Grossman, author of two books on the effects of violent entertainment and video games on children, said that the CSP study demonstrates that strong shooting skills do indeed transfer from video games to actual firearms. He also noted, of the Indiana University study: "Basically, this research demonstrates, with brain scan research of large numbers of kids, that violent media causes violent behavior. This is vital information for law enforcement ... and a major nail in the coffin for the media violence industry."

Interview: John P. Murray

'These Studies
Are On Track'

Professor Murray teaches developmental psychology and directs the School of Family Studies and Human Services at Kansas State University. Findings of his research on the effects of violent media on children, are in the October 2001 Psychiatric Times (www.psychiatrictimes.com). Professor Murray was interviewed on Dec. 11 by Don Phau for EIR. The interview has been excerpted.

EIR: What did the research of Dr. Mathews show?

Murray: I haven't seen the full version of the study, but we've been doing research as well on the effects of TV violence and activation of young children between 8 and 12 years old.... He was using clips of video-game violence; we were using clips from Sylvester Stallone's "Rocky IV." Where they come together, is we see areas of [brain] activation that are peculiar, that are significantly active when viewing violence and not active when viewing other things....

So, while I can't speak for Dr. Mathews precisely, in our studies we found that an area of the brain called the amygdala is involved. It's an area of the brain about the size of a thumbnail at the base of the brain. That's the organ that senses threat in the environment. It fires up, in the most common way, if someone was to drop a snake in front of you.... That gasp is the amygdala. It senses the threat and instantaneously responds. It changes all kinds of things in the body, it changes respiration, heart rate, and a whole bunch of biochemical changes get triggered. We expected that when kids were watching violence, as opposed to non-violence, we would see more activation of the amygdala. That's exactly what we got.

EIR: This is your study. You did MRI studies also?

Murray: Yes, this is my study. What our findings also told us, was that the kids were aroused by the violence; they may be trying to imitate it and they stored it away in an area of the brain that is reserved for significant memories, for easy recall. That in itself tells you a story about why the effects of media violence had been demonstrated in overt behavior in kids over the past 30 or 40 years of research.

Now what Mathews did which is interesting, is that he took it a step further; he came at it from a different angle and asked a question ... how would kids differ if we looked at kids who were either the victims of violence—that is, kids who were abused—or the perpetrators of violence? That is, kids who were aggressive and acting out. What Mathews has shown, is what we were predicting you might see: that you have less frontal lobe involvement, less pre-frontal cortex involvement in these disturbed youngsters....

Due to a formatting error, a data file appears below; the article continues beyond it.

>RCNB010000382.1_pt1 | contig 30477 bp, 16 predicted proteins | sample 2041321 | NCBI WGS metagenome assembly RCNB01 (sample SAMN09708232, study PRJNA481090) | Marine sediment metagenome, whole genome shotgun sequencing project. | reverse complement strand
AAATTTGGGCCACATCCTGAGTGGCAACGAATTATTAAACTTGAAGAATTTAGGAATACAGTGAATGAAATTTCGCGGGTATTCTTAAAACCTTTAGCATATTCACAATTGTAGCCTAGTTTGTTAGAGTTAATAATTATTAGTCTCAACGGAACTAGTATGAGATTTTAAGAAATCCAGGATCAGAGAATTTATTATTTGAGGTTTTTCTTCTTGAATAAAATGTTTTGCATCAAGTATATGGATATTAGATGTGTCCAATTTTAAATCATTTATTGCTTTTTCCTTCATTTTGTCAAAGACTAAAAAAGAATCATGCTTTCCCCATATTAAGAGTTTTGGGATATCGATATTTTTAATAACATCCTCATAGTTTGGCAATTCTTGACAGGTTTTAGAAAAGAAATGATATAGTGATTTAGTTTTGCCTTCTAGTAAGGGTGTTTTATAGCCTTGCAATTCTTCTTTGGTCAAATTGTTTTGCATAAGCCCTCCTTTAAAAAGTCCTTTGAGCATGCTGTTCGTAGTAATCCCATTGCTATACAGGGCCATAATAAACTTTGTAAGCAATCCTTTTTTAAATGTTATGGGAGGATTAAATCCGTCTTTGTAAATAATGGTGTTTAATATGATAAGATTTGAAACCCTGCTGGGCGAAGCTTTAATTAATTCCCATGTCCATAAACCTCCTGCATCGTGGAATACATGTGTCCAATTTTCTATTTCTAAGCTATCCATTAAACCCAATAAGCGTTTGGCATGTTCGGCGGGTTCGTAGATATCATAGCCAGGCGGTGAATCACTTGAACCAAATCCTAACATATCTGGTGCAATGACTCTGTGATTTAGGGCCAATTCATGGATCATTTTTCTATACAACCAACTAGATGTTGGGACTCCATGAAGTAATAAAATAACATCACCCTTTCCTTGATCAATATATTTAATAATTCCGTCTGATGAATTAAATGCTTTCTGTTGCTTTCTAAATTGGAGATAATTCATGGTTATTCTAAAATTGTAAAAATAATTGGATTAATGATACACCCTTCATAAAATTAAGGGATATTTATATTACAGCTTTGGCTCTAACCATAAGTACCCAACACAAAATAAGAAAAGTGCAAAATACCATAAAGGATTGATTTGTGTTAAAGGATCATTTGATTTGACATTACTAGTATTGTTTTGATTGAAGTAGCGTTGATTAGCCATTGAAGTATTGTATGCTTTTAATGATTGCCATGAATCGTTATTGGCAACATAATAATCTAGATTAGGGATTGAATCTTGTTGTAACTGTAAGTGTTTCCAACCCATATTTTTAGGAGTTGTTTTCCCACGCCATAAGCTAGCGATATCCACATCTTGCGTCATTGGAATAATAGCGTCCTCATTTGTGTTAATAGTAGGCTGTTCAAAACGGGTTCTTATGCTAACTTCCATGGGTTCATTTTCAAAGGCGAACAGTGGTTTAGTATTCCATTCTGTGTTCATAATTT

EIR: Does the study show that the violent video games are more effective in invoking this response?

Murray: That is my reading of what he found. He found these effects. He studied violent and non-violent video games and found these effects in only the violent video games.

EIR: Are video games invoking psychological trauma?

Murray: Well, they're invoking the arousal, not necessarily the trauma. They are certainly invoking the arousal and anxiety and the other concommitants of behaving violently, which will be increased heart rate; they're on the attack. The reason people have zeroed in on these video games, particularly the newer versions, the first-person shooter video games, is that they put the player in the context of being the aggressor, of performing the violence, as opposed to someone just watching violence. The concern has been that all the effects that have been demonstrated about TV violence or movie violence over the past 30-40 years are even compounded and exacerbated, made more dangerous, or more worrisome, by the video games where the viewer is a participant in the construction of the violence....

Up until now, a lot has been speculation, and it still is kind of open to discussion. What isn't open for discussion is that we have easily 40 years of research on the issue of TV violence. It's been studied from every angle, but not neurologically; and there's clear evidence that kids who watch a lot of violence are more likely to be violent, and more likely to hold values favorable to using aggression to solve conflicts. That's been floating around at least since 1972 when the Surgeon-General released a report on this, and each year adds more information on this. But this whole new track of looking at brain functioning is very, very new. There will be ups and downs in our understanding and legitimate criticisms of the studies. But knowing what we know about how behavior changes when they watch violence, and getting a glimpse at how the brain operates, we have a pretty good estimate that these studies are on track.